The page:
Like many a star who’s had a long and varied career, Chetham’s as an institution has hoarded many a picture of itself, produced over years of more or less artistic activity. We did think we had seen all the early examples, often many times over, and copied in various ways, redrawn, cropped and copied, prepared for newspaper publication, or badly photocopied and browning in files of old papers.
So a minor stir this week, when we received a splendid print entitled ‘Cheetham College and Library, Manchester’ (yes, the spelling-and-pronunciation headache rears its hoary head again).
The imprint tells us it was ‘drawn and engraved by James Parry, 52 Piccadilly, for T. Rogerson, and sold by T. Sowler St Anne’s Square, 1821’. How are we to read it?
Only two years after Orator Hunt’s presence created the official panic, widespread interest in sweeping state reforms, controversy and finally the cavalry charge of Peterloo (often seen then as now as the anti-Waterloo of massacre at home for business as usual, rather than victory abroad over tyrants), the scene is tranquil. Ancient stones, leaf shadowed, fenced in and with its back turned to the world, it is peopled by figures from a time of peace.
Boys at play
The Chetham’s charity boys, in their quaint garb and Tudor caps, are playing in the yard – marbles?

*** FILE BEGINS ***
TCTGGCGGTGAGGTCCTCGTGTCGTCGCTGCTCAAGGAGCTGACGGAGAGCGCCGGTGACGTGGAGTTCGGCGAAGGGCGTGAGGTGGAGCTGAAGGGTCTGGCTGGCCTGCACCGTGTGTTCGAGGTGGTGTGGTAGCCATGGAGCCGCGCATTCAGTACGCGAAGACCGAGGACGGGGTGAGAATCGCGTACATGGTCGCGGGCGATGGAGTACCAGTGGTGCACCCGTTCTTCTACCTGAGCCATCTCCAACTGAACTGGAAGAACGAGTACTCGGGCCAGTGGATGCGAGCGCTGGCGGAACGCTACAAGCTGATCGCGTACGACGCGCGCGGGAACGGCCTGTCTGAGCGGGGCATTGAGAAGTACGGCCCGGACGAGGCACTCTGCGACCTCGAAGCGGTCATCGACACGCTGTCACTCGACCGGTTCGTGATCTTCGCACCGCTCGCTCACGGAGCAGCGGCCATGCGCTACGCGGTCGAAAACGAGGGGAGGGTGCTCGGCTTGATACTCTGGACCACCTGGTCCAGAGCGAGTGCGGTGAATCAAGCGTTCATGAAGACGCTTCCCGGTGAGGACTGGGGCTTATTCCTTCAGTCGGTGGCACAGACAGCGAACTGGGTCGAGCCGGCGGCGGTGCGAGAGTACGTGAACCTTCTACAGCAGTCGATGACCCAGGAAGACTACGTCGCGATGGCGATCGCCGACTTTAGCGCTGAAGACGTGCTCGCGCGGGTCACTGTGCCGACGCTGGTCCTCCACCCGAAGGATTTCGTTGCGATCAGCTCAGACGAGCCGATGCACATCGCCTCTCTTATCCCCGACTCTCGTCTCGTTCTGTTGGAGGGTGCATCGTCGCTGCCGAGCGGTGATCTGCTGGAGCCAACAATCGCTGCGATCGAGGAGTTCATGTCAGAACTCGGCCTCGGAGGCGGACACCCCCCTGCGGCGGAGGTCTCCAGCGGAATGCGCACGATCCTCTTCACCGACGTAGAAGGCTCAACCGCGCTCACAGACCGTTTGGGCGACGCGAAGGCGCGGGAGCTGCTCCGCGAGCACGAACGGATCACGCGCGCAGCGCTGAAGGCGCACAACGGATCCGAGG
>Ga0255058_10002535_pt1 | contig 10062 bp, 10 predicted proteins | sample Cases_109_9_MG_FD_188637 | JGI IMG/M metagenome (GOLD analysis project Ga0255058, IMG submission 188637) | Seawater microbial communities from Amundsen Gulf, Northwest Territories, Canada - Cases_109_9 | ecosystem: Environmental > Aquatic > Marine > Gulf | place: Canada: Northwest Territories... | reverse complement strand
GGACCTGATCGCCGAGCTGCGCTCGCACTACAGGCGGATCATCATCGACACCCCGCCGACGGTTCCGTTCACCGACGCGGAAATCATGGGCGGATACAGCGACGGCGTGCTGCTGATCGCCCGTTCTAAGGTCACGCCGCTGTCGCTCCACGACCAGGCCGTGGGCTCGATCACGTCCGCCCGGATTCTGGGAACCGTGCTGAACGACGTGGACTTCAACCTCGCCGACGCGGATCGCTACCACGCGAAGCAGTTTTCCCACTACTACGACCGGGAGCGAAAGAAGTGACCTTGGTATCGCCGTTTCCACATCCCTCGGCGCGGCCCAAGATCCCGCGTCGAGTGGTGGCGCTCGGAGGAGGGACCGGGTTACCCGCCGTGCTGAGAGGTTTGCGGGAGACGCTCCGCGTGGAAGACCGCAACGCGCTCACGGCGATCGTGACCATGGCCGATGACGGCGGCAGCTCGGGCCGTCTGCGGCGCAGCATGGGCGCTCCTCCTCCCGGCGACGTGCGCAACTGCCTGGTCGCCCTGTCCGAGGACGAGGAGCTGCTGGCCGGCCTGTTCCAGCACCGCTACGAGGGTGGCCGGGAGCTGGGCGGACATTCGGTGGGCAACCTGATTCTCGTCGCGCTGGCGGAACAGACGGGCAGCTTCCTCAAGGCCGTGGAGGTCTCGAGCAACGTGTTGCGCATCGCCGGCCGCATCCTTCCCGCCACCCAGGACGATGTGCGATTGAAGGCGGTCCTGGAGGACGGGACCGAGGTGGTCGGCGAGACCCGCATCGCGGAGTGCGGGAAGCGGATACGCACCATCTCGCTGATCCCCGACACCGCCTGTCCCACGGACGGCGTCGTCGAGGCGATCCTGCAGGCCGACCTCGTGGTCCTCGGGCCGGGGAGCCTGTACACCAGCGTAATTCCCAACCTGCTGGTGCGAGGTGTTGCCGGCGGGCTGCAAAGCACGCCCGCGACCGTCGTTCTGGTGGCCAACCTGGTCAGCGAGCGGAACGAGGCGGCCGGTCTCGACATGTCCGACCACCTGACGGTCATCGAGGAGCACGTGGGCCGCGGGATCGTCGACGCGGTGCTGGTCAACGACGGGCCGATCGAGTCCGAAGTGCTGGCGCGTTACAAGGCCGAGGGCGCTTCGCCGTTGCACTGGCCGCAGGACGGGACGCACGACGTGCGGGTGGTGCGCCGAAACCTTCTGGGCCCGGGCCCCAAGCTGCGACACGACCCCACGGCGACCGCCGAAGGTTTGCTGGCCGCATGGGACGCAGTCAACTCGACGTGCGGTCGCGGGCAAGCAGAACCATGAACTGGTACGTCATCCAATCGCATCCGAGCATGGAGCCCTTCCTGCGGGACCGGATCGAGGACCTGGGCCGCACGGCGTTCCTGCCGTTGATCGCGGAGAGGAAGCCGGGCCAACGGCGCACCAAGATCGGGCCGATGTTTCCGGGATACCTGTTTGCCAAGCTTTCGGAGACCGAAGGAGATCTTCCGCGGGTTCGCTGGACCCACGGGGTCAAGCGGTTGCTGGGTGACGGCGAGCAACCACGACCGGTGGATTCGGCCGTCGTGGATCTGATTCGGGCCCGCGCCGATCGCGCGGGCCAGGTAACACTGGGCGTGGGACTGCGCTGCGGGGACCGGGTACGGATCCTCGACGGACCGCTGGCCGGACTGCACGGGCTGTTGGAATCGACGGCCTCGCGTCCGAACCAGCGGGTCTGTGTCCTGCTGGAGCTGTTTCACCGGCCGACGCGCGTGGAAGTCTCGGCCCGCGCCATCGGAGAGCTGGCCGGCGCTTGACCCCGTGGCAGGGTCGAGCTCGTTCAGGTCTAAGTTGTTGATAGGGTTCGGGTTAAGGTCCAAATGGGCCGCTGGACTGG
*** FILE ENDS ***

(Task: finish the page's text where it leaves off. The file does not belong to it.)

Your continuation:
Two more in the shade of the trees have a barrow that seems to speak of rural rather than urban duties, the unburdened one points back towards the sunlit walls as if to stop his friend wheeling himself out of the idyll by way of the corner of the print.
By the porch a gentleman – who else could be idle during the day? has a Jane Austen lady-in-bonnet on each arm, captivated by the buildings and the figure entering the doorway, a servant of Chetham’s, perhaps.
Only in the haze beyond the sunlit courtyard does modernity seem to loom, in the shape of factory chimneys.
The march of progress is still slow – perhaps
But right at the left-hand margin, gates stand open – to let the boys out, or the world in?
A gate in, or a door out?
We’re often asked if we have illustrations of the industrial revolution in its early and formative stages. Readers know we have a great body of prints and other visual material, which often find their way into books, broadcasts and lectures. But this scene, commercially produced for sale, rather echoes the view Chetham’s seems to have taken of itself at this date. Much as swathes of unique material was collected here on Peterloo and the life of the town, including its vital and nationally influential politics, no-one ever wanted to draw the workers, or the factories that sucked them in by the hundred thousand.